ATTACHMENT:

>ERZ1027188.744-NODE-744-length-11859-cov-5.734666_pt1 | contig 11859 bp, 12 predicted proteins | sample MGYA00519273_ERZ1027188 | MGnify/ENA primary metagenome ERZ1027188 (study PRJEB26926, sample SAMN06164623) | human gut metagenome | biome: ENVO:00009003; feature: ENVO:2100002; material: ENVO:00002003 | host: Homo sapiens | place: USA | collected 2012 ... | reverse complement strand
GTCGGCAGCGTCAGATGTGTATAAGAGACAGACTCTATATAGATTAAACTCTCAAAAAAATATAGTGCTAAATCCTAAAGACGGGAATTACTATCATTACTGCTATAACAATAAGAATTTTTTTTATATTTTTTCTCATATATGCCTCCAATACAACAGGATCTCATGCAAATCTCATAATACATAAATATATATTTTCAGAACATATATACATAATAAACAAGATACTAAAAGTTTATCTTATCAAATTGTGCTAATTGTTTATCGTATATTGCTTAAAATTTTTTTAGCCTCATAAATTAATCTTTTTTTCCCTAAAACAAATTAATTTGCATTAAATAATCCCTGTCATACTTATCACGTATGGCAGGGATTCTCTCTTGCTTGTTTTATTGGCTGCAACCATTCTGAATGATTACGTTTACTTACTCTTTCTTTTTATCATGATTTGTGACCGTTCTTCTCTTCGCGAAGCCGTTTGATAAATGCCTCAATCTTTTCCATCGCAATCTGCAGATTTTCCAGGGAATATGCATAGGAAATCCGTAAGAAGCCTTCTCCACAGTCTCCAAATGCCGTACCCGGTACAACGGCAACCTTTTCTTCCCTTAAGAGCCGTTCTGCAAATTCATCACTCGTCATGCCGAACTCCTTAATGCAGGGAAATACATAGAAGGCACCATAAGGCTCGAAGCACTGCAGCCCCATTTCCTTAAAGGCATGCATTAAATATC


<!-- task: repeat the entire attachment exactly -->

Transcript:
>ERZ1027188.744-NODE-744-length-11859-cov-5.734666_pt1 | contig 11859 bp, 12 predicted proteins | sample MGYA00519273_ERZ1027188 | MGnify/ENA primary metagenome ERZ1027188 (study PRJEB26926, sample SAMN06164623) | human gut metagenome | biome: ENVO:00009003; feature: ENVO:2100002; material: ENVO:00002003 | host: Homo sapiens | place: USA | collected 2012 ... | reverse complement strand
GTCGGCAGCGTCAGATGTGTATAAGAGACAGACTCTATATAGATTAAACTCTCAAAAAAATATAGTGCTAAATCCTAAAGACGGGAATTACTATCATTACTGCTATAACAATAAGAATTTTTTTTATATTTTTTCTCATATATGCCTCCAATACAACAGGATCTCATGCAAATCTCATAATACATAAATATATATTTTCAGAACATATATACATAATAAACAAGATACTAAAAGTTTATCTTATCAAATTGTGCTAATTGTTTATCGTATATTGCTTAAAATTTTTTTAGCCTCATAAATTAATCTTTTTTTCCCTAAAACAAATTAATTTGCATTAAATAATCCCTGTCATACTTATCACGTATGGCAGGGATTCTCTCTTGCTTGTTTTATTGGCTGCAACCATTCTGAATGATTACGTTTACTTACTCTTTCTTTTTATCATGATTTGTGACCGTTCTTCTCTTCGCGAAGCCGTTTGATAAATGCCTCAATCTTTTCCATCGCAATCTGCAGATTTTCCAGGGAATATGCATAGGAAATCCGTAAGAAGCCTTCTCCACAGTCTCCAAATGCCGTACCCGGTACAACGGCAACCTTTTCTTCCCTTAAGAGCCGTTCTGCAAATTCATCACTCGTCATGCCGAACTCCTTAATGCAGGGAAATACATAGAAGGCACCATAAGGCTCGAAGCACTGCAGCCCCATTTCCTTAAAGGCATGCATTAAATATC